California had itself a weekend of rolling blackouts, freak thunderstorms, and a fire-induced tornado. But the state had to go and do one more wild thing: set the record for hottest temperature recorded anywhere on Earth.
Death Valley hit 54.4 degrees Celsius on Sunday. The data still has to be confirmed, but if it is, this past Sunday will have been our planet’s hottest reliably recorded day ever.
The heat wave gripping California is a brutal one. A ridge of high pressure has created abnormally hot conditions across nearly the entire state. That’s usually a recipe for rare temperatures in Death Valley, a national park that also happens to be one of the hottest places on Earth. Earlier this summer during a similar setup, the mercury there topped out at 53.3 degrees Celsius in what was then the hottest temperature on Earth for the year. But because it’s 2020, things had to get worse.
The reading will be examined by a team of experts to determine its validity. That team involves the U.S. National Climate Extremes Committee, which is part of the U.S. National Oceanic and Atmospheric Administration. The World Meteorological Organisation will also examine it.
What they’ll be examining, though, is whether this is officially the hottest August temperature ever recorded. That’s because the official hottest temperature on Earth is a reading also from Death Valley from July 10, 1913, when the temperature rose to 56.7 degrees Celsius. If you would like to start a slap fight between meteorologist, bring up the 1913 temperature. The accuracy of the reading is (ahem) hotly disputed due to a number of factors, including its inconsistency with other readings across the region that day. The reading is accepted as official, though, by both WMO and NOAA.
Deke Arndt, the director of the Centre for Climate Weather at NOAA’s National Centres for Environmental Information, said that it’s possible the National Climate Extremes Committee could re-examine the 134 degree Fahrenheit record. As the former head of the committee, Arndt said he “wasn’t keen to reopen it,” but the new head “may wish to revisit it, and I would of course support their findings.”
For now, though, Sunday’s temperature has a shot at the reliably measured record as well as all-time planet high for August, but a few degrees short of the official all-time high. Is this some real nerd shit? Yes. Am I here for it? Also yes.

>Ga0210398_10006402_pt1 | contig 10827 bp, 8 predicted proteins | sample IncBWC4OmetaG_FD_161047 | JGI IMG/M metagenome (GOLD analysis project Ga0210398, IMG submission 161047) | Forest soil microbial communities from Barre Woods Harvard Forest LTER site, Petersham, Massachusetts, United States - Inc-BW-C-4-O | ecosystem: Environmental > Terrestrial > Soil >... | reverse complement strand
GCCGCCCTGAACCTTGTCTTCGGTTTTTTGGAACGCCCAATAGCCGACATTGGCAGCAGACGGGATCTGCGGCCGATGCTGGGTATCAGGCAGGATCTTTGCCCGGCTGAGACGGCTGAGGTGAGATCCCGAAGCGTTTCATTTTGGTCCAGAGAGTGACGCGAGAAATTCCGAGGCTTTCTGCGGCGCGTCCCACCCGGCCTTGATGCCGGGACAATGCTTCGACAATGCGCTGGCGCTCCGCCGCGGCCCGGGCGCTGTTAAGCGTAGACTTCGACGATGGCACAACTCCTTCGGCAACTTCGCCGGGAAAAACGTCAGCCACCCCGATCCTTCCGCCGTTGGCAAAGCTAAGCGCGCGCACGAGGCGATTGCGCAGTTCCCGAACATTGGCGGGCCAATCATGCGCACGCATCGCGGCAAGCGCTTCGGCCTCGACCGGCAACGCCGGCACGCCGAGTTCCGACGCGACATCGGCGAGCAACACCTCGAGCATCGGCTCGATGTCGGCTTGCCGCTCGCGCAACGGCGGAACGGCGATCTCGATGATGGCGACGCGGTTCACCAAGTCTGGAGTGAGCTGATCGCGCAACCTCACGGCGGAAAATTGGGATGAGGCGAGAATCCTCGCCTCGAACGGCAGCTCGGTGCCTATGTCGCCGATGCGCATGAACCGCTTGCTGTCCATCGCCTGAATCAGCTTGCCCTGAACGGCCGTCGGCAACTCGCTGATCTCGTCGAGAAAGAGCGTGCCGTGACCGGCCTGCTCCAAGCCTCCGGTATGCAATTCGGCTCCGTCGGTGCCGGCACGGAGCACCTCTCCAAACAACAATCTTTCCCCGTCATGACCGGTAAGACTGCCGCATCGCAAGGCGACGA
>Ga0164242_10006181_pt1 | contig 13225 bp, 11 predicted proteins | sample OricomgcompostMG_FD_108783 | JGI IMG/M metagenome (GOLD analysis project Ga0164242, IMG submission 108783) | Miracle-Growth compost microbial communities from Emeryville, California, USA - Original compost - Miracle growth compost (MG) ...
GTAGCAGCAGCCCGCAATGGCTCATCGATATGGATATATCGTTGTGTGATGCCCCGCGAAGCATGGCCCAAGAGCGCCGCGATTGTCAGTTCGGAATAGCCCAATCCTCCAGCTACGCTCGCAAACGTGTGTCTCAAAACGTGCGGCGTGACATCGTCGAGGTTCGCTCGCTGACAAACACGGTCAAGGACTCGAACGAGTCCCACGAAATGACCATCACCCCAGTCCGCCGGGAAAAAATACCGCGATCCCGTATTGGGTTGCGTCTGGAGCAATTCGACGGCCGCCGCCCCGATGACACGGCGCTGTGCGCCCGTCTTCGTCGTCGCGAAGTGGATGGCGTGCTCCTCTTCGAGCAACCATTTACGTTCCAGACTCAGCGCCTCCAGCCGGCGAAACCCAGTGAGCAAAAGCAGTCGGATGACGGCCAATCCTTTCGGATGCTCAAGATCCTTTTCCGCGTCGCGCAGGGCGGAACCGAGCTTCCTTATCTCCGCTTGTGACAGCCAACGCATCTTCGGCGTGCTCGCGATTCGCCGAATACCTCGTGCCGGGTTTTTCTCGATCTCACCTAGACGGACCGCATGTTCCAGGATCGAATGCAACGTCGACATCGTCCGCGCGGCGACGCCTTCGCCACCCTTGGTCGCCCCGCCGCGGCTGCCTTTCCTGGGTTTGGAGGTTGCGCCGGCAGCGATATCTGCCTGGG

Regardless, I think we can all agree 53.3 degrees Celsius is pretty abnormal, even for the hottest place on Earth! It comes in what is shaping up to be one of the top two hottest years on record where heat records have fallen from Siberia to Iraq to large swaths of the U.S. Heat is, of course, one of hallmarks of global warming.
While the sparsely populated nature of Death Valley makes it easy to marvel at the heat record from this weekend, more populated parts of California have also been dealing with unbearable heat. The state capital of Sacramento hit 45.6 degrees Celsius on Sunday. In addition, the entire Bay Area was under a thunderstorm watch. While that may sound totally normal to anyone east of the Mississippi where summer storms are common, this is California’s dry season. Summer rain is rare, let alone storms humid enough to produce lightning. But in addition to the ridge locking in the heat, winds have also blown tropical moisture courtesy of the remnants of Hurricane Elida that formed over the Pacific last week.
A friend in Santa Cruz told me they saw lightning “like we’ve never seen around here” on Saturday. And stunning images captured on Saturday show lightning over the ocean and a bizarre roll cloud, the likes of which preceded last week’s Midwest derecho, zipping into Santa Cruz.
The lightning has also sparked numerous fires across the state, including the Loyalton Fire that sent a towering firenado into the sky. Oh, and the state has been dealing with rolling blackouts to deal with the massive strain the heat has put on the grid. The worst part of all this is knowing things will get much, much worse as the climate crisis intensifies. So, uh, we should probably do something about that.